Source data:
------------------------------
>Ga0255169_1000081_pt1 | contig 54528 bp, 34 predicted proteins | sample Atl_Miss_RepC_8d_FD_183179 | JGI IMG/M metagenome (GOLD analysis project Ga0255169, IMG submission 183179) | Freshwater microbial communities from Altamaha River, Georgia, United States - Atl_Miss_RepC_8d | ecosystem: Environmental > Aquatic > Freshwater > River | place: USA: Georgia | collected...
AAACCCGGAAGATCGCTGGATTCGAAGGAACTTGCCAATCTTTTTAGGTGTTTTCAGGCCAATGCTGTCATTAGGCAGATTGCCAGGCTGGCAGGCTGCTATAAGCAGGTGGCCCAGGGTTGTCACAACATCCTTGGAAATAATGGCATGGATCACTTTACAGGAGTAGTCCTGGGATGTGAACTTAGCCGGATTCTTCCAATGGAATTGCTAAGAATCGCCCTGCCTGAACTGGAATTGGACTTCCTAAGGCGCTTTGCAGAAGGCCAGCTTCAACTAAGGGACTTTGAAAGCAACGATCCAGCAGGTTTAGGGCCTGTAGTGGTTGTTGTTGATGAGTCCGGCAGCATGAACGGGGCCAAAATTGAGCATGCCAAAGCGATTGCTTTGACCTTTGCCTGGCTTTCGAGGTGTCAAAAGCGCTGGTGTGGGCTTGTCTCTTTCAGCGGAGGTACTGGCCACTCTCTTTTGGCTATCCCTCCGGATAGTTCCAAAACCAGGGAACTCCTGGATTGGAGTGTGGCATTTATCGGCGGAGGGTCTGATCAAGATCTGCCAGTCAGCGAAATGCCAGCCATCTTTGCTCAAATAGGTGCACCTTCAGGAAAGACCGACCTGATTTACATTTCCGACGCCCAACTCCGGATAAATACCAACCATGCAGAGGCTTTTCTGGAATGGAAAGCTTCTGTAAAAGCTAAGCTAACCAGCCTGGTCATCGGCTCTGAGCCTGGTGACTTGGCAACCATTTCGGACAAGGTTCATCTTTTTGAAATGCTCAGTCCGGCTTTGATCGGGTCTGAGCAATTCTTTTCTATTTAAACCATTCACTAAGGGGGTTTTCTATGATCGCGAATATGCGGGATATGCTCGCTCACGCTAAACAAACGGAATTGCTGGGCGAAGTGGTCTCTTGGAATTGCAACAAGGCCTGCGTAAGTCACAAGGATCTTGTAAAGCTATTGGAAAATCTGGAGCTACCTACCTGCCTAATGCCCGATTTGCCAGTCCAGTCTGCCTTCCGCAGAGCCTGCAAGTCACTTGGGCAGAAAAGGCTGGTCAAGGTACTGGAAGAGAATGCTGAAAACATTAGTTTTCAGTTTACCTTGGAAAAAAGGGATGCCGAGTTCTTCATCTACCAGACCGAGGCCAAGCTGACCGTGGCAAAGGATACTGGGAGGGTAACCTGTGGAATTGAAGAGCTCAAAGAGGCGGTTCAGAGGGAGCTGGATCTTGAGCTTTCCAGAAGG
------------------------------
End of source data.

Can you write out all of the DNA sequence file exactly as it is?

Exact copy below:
>Ga0255169_1000081_pt1 | contig 54528 bp, 34 predicted proteins | sample Atl_Miss_RepC_8d_FD_183179 | JGI IMG/M metagenome (GOLD analysis project Ga0255169, IMG submission 183179) | Freshwater microbial communities from Altamaha River, Georgia, United States - Atl_Miss_RepC_8d | ecosystem: Environmental > Aquatic > Freshwater > River | place: USA: Georgia | collected...
AAACCCGGAAGATCGCTGGATTCGAAGGAACTTGCCAATCTTTTTAGGTGTTTTCAGGCCAATGCTGTCATTAGGCAGATTGCCAGGCTGGCAGGCTGCTATAAGCAGGTGGCCCAGGGTTGTCACAACATCCTTGGAAATAATGGCATGGATCACTTTACAGGAGTAGTCCTGGGATGTGAACTTAGCCGGATTCTTCCAATGGAATTGCTAAGAATCGCCCTGCCTGAACTGGAATTGGACTTCCTAAGGCGCTTTGCAGAAGGCCAGCTTCAACTAAGGGACTTTGAAAGCAACGATCCAGCAGGTTTAGGGCCTGTAGTGGTTGTTGTTGATGAGTCCGGCAGCATGAACGGGGCCAAAATTGAGCATGCCAAAGCGATTGCTTTGACCTTTGCCTGGCTTTCGAGGTGTCAAAAGCGCTGGTGTGGGCTTGTCTCTTTCAGCGGAGGTACTGGCCACTCTCTTTTGGCTATCCCTCCGGATAGTTCCAAAACCAGGGAACTCCTGGATTGGAGTGTGGCATTTATCGGCGGAGGGTCTGATCAAGATCTGCCAGTCAGCGAAATGCCAGCCATCTTTGCTCAAATAGGTGCACCTTCAGGAAAGACCGACCTGATTTACATTTCCGACGCCCAACTCCGGATAAATACCAACCATGCAGAGGCTTTTCTGGAATGGAAAGCTTCTGTAAAAGCTAAGCTAACCAGCCTGGTCATCGGCTCTGAGCCTGGTGACTTGGCAACCATTTCGGACAAGGTTCATCTTTTTGAAATGCTCAGTCCGGCTTTGATCGGGTCTGAGCAATTCTTTTCTATTTAAACCATTCACTAAGGGGGTTTTCTATGATCGCGAATATGCGGGATATGCTCGCTCACGCTAAACAAACGGAATTGCTGGGCGAAGTGGTCTCTTGGAATTGCAACAAGGCCTGCGTAAGTCACAAGGATCTTGTAAAGCTATTGGAAAATCTGGAGCTACCTACCTGCCTAATGCCCGATTTGCCAGTCCAGTCTGCCTTCCGCAGAGCCTGCAAGTCACTTGGGCAGAAAAGGCTGGTCAAGGTACTGGAAGAGAATGCTGAAAACATTAGTTTTCAGTTTACCTTGGAAAAAAGGGATGCCGAGTTCTTCATCTACCAGACCGAGGCCAAGCTGACCGTGGCAAAGGATACTGGGAGGGTAACCTGTGGAATTGAAGAGCTCAAAGAGGCGGTTCAGAGGGAGCTGGATCTTGAGCTTTCCAGAAGG